Thursday, April 23, 2015

Plotstorming a Novel

by Elva Cobb Martin @ElvaCobbMartin

Cheryl Wyatt shocked me in a blog some time ago when she said she tended to write a rough draft of a novel in a week. And I want to give her credit for some of her ideas I am going to share. She writes action-romance.

How does she do it? She does a lot of prep work she calls plotstorming before she starts writing the rough draft. This includes doing Character Charts first on the main characters. (For her it also includes cooking and freezing a week's worth of meals for her family during her Weeklong Rough Draft Writing Spree).

Then comes her Plotstorm List

The Cute Meet: How will the heroine/hero meet?
The Draw and the Push: What plot element will keep drawing the two together and what conflict will be prying them apart?

Hero and Heroine's Story Goals
Hero and Heroine's Motivation
Hero and Heroine's Conflict: External, Internal, Spiritual, Relational
Story Setting
Inciting Incident: The chaos, disaster, dilemma, or change that opens        the story and becomes Scene 1/opening hook.
Relationship Reticence - hero
Relationship Reticence - heroine

1st Major Disaster
2nd Major Disaster
3rd Major Disaster aka Black Moment

Important Ancillary character:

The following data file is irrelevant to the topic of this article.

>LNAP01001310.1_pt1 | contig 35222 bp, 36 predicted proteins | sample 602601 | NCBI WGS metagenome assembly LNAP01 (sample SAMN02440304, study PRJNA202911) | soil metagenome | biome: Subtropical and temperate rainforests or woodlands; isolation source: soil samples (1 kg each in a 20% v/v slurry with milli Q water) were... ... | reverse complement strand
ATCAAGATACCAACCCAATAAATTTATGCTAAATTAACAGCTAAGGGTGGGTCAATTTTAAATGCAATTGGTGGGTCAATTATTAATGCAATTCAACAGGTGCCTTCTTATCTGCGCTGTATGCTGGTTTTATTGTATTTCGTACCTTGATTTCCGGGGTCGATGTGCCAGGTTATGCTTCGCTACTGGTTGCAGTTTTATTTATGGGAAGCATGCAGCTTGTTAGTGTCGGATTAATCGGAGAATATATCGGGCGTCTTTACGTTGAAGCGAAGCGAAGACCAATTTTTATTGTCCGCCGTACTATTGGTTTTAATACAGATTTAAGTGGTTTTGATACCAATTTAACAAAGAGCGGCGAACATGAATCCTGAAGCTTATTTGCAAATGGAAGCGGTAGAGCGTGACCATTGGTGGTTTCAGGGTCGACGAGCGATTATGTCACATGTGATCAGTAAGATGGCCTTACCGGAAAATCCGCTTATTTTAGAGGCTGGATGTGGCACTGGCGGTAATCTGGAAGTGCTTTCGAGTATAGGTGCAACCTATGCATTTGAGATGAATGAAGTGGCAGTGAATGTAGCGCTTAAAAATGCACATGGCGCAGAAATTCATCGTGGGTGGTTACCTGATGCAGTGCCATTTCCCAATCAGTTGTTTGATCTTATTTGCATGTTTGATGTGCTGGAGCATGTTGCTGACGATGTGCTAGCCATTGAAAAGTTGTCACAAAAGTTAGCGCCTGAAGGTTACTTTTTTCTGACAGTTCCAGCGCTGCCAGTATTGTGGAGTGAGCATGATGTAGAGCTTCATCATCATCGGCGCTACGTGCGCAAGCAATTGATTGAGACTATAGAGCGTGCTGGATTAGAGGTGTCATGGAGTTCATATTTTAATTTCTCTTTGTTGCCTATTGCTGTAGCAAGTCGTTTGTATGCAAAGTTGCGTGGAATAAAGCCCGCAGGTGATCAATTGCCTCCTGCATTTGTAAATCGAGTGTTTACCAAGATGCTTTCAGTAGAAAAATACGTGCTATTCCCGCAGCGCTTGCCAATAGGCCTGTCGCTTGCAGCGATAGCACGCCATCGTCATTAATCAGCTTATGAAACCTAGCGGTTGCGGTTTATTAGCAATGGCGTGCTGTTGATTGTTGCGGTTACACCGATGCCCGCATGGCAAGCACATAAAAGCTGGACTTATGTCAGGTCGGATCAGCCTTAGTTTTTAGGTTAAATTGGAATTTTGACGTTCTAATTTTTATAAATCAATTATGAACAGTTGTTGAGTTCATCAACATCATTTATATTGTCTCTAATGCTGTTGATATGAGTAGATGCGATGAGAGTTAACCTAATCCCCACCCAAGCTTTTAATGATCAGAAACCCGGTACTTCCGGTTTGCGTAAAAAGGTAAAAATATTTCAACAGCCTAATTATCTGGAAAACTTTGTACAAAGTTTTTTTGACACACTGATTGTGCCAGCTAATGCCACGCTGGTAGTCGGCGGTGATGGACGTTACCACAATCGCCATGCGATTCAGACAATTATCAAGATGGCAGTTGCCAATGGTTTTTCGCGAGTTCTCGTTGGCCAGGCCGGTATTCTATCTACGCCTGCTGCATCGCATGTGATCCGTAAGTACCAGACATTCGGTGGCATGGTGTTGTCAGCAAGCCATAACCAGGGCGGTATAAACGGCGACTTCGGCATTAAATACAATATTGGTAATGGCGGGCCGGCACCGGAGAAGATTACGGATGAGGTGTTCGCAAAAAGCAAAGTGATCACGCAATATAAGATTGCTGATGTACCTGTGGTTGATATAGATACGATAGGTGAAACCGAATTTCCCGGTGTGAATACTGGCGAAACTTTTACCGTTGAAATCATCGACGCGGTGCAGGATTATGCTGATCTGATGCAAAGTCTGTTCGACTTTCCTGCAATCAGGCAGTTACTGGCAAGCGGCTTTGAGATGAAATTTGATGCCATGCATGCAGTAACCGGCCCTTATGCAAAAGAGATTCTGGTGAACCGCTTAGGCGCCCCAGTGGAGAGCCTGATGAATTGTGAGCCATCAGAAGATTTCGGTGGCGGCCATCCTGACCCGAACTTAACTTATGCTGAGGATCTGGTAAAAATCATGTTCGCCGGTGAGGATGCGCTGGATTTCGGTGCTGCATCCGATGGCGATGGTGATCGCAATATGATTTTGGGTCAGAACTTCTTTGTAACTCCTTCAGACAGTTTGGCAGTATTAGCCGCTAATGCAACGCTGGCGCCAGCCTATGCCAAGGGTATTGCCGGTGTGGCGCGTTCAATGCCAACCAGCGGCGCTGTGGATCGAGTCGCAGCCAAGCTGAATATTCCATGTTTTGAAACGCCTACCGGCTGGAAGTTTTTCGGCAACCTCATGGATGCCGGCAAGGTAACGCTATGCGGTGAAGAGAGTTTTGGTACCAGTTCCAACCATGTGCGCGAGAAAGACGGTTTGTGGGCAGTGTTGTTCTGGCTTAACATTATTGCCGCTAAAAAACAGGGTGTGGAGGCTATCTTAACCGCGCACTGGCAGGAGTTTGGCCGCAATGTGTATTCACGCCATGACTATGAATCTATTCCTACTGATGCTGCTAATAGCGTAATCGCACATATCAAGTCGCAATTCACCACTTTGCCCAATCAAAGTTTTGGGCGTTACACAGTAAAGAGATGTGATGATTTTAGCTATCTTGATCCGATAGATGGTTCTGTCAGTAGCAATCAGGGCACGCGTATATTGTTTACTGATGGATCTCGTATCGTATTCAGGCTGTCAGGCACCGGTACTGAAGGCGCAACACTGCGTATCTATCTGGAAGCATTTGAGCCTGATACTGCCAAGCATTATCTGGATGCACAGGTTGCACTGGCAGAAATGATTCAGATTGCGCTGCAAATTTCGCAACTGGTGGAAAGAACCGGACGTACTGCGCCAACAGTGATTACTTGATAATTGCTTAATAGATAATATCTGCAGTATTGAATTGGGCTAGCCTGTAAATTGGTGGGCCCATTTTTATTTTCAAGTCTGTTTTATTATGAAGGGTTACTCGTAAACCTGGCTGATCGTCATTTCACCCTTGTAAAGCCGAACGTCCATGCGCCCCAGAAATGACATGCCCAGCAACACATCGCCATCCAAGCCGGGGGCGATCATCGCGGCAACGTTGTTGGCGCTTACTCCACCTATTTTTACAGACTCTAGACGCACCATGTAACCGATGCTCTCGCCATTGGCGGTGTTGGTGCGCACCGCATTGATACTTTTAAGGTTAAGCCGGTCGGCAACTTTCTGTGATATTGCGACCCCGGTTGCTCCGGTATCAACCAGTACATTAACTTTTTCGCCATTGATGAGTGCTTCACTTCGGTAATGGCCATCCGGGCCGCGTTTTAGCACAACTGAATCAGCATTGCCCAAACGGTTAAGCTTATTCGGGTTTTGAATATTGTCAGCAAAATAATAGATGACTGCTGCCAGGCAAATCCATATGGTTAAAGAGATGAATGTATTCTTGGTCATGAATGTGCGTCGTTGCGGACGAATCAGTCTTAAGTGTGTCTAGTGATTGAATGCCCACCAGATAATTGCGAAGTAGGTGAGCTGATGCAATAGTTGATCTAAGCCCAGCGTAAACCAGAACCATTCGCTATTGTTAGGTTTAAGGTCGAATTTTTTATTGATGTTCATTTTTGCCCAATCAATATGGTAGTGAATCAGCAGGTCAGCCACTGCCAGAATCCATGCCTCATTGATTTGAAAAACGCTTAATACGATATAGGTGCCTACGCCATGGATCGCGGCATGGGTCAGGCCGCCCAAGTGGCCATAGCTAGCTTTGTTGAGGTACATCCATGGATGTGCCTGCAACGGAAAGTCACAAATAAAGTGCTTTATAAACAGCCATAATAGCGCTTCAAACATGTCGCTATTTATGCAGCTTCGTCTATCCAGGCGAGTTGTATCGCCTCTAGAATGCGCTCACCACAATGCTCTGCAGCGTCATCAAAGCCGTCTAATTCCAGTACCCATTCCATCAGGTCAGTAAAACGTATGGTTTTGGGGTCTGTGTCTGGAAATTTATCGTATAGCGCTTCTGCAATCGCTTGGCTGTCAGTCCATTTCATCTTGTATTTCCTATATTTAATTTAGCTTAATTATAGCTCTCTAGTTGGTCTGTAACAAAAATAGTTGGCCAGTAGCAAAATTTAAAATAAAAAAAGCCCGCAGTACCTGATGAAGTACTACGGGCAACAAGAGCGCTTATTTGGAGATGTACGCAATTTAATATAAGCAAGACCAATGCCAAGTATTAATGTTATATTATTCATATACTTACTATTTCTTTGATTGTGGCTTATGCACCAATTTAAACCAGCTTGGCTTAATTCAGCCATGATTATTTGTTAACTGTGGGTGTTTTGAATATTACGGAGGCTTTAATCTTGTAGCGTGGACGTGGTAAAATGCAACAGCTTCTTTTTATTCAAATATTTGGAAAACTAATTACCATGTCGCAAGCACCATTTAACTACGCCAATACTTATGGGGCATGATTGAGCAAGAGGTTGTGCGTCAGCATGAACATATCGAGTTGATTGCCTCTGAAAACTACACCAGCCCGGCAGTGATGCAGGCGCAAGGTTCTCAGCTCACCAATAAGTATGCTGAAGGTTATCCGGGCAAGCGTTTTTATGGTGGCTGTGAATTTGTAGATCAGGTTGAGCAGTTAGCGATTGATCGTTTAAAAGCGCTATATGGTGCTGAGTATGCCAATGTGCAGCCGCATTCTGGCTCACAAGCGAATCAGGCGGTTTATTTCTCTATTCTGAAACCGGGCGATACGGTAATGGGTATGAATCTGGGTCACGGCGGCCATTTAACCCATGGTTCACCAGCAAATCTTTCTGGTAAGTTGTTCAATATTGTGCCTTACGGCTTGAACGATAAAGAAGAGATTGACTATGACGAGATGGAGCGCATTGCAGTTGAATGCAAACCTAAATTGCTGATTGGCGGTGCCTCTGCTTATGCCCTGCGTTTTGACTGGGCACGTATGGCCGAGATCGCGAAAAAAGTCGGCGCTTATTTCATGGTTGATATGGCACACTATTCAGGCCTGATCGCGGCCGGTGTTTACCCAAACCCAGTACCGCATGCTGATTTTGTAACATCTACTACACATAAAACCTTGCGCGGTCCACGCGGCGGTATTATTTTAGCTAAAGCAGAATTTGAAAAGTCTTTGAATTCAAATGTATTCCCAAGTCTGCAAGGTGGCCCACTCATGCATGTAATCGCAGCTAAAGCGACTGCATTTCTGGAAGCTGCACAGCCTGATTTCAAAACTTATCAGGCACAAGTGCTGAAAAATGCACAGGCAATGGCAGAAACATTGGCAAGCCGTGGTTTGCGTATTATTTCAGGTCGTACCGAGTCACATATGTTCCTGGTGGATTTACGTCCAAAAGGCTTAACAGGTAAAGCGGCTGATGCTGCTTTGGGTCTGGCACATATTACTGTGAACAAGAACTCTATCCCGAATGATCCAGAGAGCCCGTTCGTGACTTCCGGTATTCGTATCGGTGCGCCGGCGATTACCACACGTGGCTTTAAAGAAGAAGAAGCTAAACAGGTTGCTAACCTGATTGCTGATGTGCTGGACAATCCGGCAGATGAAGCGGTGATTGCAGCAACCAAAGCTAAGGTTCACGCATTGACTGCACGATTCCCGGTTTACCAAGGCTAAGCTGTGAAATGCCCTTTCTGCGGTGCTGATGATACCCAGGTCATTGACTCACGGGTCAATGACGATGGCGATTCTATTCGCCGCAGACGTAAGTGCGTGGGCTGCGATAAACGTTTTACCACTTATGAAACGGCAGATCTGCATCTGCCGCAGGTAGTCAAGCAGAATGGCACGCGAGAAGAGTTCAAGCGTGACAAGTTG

important character, other than hero or heroine, who is most central/important to the plot.

Basic Premise: A one-sentence summary or paragraph blurb of the basic story idea.

Scene Index Skeleton: (Not a chapter chart). One-liner plot points describing what goes into each major scene. (Normally, she has three scenes per chapter and around 20 chapters, so that's 60 scenes).

The Resolution:

In a romance she always know the H/H will get together in the end. 

Once Cheryl has all the above decided, she's ready to write her first draft in a week. 

Of course that’s also after she cleans her house from top to bottom and plans some activities with family members so they won’t feel she is neglecting them during her writing spree week.

What about you? Can you use some of these ideas to jumpstart your next novel. I used some of this to write my second novel and it does work.
I found it best for me to go away for a week to really be able to make  progress and keep my mind uncluttered from my every day responsibilities and interruptions. Do you have a place you can hide away for a week to write? I thank God for an understanding husband who will sometimes be fine with this. Of course, we are both retired and have no little ones in the nest any more or this wouldn’t be possible. What works for you?

Please leave a comment and get ready to plot storm your next novel.

Elva Cobb Martin

Elva Cobb Martin is president of the South Carolina Chapter of American Christian Fiction Writers. She is a former school teacher and a graduate of Anderson University and Erskine College. Decision, Charisma, and Home Life have published her articles. She has published a  Bible study, Power Over Satan, available on, and has completed two inspirational romances for which she is seeking representation. A mother and grandmother, Elva lives with her husband Dwayne and a mini-dachshund writing helper, Lucy, in Anderson, South Carolina. She also leads an internet prayer task force praying for a Great Awakening. Connect with her on her web site, her blog on Twitter, and on Facebook.

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